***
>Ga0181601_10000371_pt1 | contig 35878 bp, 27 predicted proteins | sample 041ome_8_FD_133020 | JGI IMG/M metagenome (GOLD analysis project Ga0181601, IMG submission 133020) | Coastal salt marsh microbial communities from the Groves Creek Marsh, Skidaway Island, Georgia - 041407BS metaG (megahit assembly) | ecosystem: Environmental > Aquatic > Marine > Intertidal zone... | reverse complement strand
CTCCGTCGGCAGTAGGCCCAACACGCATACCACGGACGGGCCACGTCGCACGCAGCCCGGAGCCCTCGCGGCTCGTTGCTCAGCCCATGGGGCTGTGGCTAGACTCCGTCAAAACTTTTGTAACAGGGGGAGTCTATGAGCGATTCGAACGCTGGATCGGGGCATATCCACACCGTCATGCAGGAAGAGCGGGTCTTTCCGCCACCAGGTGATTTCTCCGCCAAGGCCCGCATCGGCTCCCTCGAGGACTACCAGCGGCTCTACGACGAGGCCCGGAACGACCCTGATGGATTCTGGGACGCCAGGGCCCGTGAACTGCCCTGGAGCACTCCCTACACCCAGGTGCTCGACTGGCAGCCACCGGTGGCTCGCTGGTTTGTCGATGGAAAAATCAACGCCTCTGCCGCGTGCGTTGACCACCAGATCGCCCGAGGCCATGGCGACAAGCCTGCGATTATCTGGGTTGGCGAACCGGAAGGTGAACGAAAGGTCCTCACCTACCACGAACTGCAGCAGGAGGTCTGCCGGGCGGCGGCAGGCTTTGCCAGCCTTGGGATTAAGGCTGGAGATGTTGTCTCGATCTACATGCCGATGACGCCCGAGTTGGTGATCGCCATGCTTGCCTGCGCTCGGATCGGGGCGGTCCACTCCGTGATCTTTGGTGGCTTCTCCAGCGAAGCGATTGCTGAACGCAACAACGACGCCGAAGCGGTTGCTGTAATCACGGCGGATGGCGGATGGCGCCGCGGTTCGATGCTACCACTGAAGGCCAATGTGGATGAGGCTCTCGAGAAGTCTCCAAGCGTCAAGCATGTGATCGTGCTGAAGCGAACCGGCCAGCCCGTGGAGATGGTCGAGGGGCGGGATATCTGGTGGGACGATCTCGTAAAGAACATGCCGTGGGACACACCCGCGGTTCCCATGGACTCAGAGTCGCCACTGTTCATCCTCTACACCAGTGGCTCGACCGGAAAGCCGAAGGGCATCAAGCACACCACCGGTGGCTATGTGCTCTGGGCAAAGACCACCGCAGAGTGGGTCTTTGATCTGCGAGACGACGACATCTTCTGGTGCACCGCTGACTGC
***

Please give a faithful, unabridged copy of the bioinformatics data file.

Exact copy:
>Ga0181601_10000371_pt1 | contig 35878 bp, 27 predicted proteins | sample 041ome_8_FD_133020 | JGI IMG/M metagenome (GOLD analysis project Ga0181601, IMG submission 133020) | Coastal salt marsh microbial communities from the Groves Creek Marsh, Skidaway Island, Georgia - 041407BS metaG (megahit assembly) | ecosystem: Environmental > Aquatic > Marine > Intertidal zone... | reverse complement strand
CTCCGTCGGCAGTAGGCCCAACACGCATACCACGGACGGGCCACGTCGCACGCAGCCCGGAGCCCTCGCGGCTCGTTGCTCAGCCCATGGGGCTGTGGCTAGACTCCGTCAAAACTTTTGTAACAGGGGGAGTCTATGAGCGATTCGAACGCTGGATCGGGGCATATCCACACCGTCATGCAGGAAGAGCGGGTCTTTCCGCCACCAGGTGATTTCTCCGCCAAGGCCCGCATCGGCTCCCTCGAGGACTACCAGCGGCTCTACGACGAGGCCCGGAACGACCCTGATGGATTCTGGGACGCCAGGGCCCGTGAACTGCCCTGGAGCACTCCCTACACCCAGGTGCTCGACTGGCAGCCACCGGTGGCTCGCTGGTTTGTCGATGGAAAAATCAACGCCTCTGCCGCGTGCGTTGACCACCAGATCGCCCGAGGCCATGGCGACAAGCCTGCGATTATCTGGGTTGGCGAACCGGAAGGTGAACGAAAGGTCCTCACCTACCACGAACTGCAGCAGGAGGTCTGCCGGGCGGCGGCAGGCTTTGCCAGCCTTGGGATTAAGGCTGGAGATGTTGTCTCGATCTACATGCCGATGACGCCCGAGTTGGTGATCGCCATGCTTGCCTGCGCTCGGATCGGGGCGGTCCACTCCGTGATCTTTGGTGGCTTCTCCAGCGAAGCGATTGCTGAACGCAACAACGACGCCGAAGCGGTTGCTGTAATCACGGCGGATGGCGGATGGCGCCGCGGTTCGATGCTACCACTGAAGGCCAATGTGGATGAGGCTCTCGAGAAGTCTCCAAGCGTCAAGCATGTGATCGTGCTGAAGCGAACCGGCCAGCCCGTGGAGATGGTCGAGGGGCGGGATATCTGGTGGGACGATCTCGTAAAGAACATGCCGTGGGACACACCCGCGGTTCCCATGGACTCAGAGTCGCCACTGTTCATCCTCTACACCAGTGGCTCGACCGGAAAGCCGAAGGGCATCAAGCACACCACCGGTGGCTATGTGCTCTGGGCAAAGACCACCGCAGAGTGGGTCTTTGATCTGCGAGACGACGACATCTTCTGGTGCACCGCTGACTGC